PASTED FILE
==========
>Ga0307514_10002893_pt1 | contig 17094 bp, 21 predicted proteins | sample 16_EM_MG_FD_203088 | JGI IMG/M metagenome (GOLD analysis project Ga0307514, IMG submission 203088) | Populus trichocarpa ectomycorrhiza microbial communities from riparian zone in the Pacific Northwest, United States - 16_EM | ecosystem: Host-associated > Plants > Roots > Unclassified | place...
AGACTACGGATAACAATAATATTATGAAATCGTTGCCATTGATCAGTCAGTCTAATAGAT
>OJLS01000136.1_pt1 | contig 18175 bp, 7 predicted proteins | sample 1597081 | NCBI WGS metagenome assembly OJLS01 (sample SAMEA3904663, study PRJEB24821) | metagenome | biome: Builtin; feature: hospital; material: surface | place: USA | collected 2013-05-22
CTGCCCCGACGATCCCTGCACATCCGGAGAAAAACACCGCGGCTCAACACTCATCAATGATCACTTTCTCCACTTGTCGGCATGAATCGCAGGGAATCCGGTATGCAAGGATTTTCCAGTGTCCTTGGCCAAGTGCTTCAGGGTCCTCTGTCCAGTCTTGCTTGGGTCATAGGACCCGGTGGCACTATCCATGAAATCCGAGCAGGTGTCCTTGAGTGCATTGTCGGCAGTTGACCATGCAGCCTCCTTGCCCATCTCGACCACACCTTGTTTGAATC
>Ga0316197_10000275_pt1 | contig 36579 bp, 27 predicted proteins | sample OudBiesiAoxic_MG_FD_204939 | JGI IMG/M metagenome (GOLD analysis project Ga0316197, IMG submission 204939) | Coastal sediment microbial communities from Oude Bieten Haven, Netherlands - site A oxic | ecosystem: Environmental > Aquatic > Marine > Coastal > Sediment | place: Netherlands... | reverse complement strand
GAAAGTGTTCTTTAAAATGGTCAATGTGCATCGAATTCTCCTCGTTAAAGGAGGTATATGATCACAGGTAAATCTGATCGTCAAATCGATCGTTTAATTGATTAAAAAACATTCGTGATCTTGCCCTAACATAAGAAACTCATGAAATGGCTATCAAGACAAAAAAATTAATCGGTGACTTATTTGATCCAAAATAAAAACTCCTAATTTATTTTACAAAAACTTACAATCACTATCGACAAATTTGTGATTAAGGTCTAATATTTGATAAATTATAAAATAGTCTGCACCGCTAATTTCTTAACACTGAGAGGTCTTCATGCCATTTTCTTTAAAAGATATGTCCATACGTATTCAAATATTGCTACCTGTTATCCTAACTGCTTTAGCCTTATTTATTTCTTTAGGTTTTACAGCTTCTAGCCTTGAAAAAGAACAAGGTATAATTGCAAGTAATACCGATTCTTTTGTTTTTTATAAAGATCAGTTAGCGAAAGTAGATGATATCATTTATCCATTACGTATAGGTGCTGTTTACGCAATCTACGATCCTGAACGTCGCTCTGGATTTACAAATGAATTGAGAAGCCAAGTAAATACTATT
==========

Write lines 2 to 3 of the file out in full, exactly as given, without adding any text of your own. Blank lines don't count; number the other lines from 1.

AGACTACGGATAACAATAATATTATGAAATCGTTGCCATTGATCAGTCAGTCTAATAGAT
>OJLS01000136.1_pt1 | contig 18175 bp, 7 predicted proteins | sample 1597081 | NCBI WGS metagenome assembly OJLS01 (sample SAMEA3904663, study PRJEB24821) | metagenome | biome: Builtin; feature: hospital; material: surface | place: USA | collected 2013-05-22